Reference.
3. In the navigation pane, click Metrics.
4. In the CloudWatch Metrics by Category pane, use the Search Metrics field and categories to
find a metric using the metric name, AWS resource, or other metadata.
5. Select the check box next to each metric you want to graph. You can add additional metrics by
selecting their check boxes. A line appears on the graph for each check box you select.
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Modify the Date and Time on a Graph
6. To clear your selections and view data for a single metric, click the metric name in the list.
7. To save this graph and access it later, in the details pane, under Actions, click Copy URL, and
then in the Copy Graph URL dialog box, select the URL and paste it into your browser.
Modify the Date and Time on a Graph
You can change the date and time on a graph to view data at different points in time.
To modify the date and time on a graph
1. Open the CloudWatch console at https://console.aws.amazon.com/cloudwatch/.
2. If necessary, change the region. From the navigation bar, select the region that meets your
needs. For more information, see Regions and Endpoints in the Amazon Web Services General
Reference.
3. In the navigation pane, click Metrics.
4. In the CloudWatch Metrics by Category pane, select a category to view available metrics.
5. Select the check box for one or more metrics.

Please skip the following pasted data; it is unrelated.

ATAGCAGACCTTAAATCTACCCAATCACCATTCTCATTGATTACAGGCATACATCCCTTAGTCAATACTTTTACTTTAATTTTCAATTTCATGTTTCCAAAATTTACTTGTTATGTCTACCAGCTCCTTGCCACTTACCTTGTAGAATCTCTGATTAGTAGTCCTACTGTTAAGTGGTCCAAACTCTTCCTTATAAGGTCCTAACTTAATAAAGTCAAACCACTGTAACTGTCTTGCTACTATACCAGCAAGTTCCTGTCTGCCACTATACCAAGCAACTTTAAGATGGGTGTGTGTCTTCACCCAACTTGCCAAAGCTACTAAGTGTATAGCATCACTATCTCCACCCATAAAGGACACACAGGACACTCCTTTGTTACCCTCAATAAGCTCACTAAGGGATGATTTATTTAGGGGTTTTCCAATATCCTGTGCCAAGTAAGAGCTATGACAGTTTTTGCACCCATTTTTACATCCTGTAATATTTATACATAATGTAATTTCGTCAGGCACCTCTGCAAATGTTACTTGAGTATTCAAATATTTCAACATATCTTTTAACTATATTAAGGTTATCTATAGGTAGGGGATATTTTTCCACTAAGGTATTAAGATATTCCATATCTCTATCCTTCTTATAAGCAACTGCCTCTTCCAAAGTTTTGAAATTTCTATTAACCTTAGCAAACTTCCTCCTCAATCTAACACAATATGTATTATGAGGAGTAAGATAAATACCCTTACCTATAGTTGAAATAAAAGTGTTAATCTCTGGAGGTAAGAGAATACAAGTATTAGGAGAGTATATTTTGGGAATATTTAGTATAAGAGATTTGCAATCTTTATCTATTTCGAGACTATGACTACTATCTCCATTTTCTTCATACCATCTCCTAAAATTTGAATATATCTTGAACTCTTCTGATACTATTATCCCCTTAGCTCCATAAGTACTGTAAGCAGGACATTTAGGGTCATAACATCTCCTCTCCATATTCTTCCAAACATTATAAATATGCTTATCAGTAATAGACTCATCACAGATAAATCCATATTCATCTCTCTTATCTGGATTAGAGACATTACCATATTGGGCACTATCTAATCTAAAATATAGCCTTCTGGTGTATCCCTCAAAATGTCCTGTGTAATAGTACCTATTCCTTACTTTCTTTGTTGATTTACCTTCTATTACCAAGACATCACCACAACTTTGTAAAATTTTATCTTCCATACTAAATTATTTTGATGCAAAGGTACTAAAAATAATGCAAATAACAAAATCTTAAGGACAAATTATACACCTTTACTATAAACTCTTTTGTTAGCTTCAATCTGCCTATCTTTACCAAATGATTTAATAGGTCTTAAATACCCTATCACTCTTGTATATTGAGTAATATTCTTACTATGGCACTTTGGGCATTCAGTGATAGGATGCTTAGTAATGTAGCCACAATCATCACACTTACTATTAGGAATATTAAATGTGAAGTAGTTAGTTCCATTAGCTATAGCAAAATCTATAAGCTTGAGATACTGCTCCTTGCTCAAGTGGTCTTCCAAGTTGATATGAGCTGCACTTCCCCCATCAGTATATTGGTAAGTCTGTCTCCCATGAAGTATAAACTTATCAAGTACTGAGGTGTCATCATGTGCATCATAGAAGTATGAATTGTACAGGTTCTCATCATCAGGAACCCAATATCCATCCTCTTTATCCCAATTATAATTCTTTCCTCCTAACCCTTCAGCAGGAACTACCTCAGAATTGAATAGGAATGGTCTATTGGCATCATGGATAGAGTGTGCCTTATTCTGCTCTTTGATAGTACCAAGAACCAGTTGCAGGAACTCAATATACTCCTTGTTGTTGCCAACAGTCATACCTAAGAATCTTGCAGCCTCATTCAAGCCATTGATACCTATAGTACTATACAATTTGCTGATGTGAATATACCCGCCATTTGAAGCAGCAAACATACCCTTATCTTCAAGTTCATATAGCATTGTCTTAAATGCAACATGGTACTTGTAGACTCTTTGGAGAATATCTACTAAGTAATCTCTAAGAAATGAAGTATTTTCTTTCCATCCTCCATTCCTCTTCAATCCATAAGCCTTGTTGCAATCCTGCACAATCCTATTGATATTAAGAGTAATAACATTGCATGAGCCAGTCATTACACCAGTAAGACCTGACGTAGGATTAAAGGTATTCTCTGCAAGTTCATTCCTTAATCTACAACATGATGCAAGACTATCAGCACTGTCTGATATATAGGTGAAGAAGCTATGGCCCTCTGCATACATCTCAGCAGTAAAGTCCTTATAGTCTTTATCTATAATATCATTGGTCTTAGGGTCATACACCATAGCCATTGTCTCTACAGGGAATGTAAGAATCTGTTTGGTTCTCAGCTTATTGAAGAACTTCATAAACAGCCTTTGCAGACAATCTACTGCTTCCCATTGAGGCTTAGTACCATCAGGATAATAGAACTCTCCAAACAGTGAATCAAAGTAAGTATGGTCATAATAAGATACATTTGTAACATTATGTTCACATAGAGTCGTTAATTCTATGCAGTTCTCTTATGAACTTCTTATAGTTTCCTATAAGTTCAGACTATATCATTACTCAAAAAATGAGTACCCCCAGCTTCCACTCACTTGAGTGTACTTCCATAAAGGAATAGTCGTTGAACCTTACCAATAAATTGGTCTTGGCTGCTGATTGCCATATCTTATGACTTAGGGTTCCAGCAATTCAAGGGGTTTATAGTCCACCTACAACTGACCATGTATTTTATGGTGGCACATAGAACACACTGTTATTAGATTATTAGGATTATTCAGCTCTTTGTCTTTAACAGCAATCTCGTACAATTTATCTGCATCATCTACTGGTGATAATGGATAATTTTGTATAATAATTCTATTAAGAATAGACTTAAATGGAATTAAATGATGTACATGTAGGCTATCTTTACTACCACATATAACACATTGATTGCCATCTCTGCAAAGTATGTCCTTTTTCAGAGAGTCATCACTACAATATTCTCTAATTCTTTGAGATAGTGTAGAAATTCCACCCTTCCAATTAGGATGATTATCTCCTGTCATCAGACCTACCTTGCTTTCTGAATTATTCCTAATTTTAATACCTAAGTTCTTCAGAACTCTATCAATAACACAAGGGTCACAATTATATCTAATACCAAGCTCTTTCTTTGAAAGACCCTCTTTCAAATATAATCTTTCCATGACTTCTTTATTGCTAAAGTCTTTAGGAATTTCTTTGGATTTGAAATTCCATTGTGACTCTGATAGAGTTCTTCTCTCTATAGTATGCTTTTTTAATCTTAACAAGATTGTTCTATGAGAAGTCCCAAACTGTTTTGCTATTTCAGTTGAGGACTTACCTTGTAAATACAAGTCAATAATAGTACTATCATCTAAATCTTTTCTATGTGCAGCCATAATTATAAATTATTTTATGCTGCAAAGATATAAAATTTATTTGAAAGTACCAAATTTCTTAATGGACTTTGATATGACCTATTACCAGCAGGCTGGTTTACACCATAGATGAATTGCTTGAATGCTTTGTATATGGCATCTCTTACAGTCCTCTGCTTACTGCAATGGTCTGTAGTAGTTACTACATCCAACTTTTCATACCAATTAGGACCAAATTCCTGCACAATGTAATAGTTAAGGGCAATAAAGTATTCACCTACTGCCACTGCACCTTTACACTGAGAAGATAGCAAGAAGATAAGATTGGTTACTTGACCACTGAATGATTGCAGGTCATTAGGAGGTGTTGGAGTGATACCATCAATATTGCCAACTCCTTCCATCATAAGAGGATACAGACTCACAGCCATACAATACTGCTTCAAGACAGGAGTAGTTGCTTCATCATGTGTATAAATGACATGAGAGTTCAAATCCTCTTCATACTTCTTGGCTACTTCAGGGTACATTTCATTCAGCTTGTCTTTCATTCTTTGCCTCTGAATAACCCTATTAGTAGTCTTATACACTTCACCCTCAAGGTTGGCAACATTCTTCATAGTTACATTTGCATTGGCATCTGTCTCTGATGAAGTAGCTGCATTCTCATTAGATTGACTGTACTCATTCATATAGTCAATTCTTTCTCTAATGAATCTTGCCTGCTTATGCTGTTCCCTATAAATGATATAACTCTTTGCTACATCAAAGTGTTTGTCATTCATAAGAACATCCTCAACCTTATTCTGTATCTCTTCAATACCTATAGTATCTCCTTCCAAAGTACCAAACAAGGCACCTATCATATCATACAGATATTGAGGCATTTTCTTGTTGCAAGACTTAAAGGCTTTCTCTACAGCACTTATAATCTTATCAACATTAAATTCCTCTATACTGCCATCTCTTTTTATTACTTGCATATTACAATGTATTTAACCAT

6. In the details pane, in the Time Range section, select a new date range using the From and To
fields.
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Amazon CloudWatch User Guide
Modify the Statistic for a Graph
7. Click Update Graph or the refresh (circular arrows) button to update the graph with the new date
range.
8. To save this graph and access it later, in the details pane, under Actions, click Copy URL, and
then in the Copy Graph URL dialog box, select the URL and paste it into your browser.
Modify the Statistic for a Graph
CloudWatch supports several different statistics on metrics: Average, Minimum, Maximum, Sum &
Samples. For more information, see Statistics (p. 7).
To modify the statistic for a graph
1. Open the CloudWatch console at https://console.aws.amazon.com/cloudwatch/.
2. If necessary, change the region. From the navigation bar, select the region that meets your
needs. For more information, see Regions and Endpoints in the Amazon Web Services General
Reference.
3. In the navigation pane, click Metrics.
4. In the CloudWatch Metrics by Category pane, select a category to view available metrics.
5. Select the check box for one or more metrics.
6. Next to the graph's title, click the Statistic drop down list and then select a statistic, for example,
Maximum.
The graph updates with the new selection.
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Modify the Period for a Graph
7. To save this graph and access it later, in the details pane, under Actions, click Copy URL, and
then in the Copy Graph URL dialog box, select the URL and paste it into your browser.
Modify the Period for a Graph
CloudWatch enables you to view your data at different granularities. You can view your data using
Period of 1 minute, giving you a very detailed view. This is very useful when troubleshooting, when
viewing narrow bands of time (e.g. 1 hour), and when performing other activities that require the most
precise graphing of time periods. You can also view your data using Period of 1 hour, giving you a less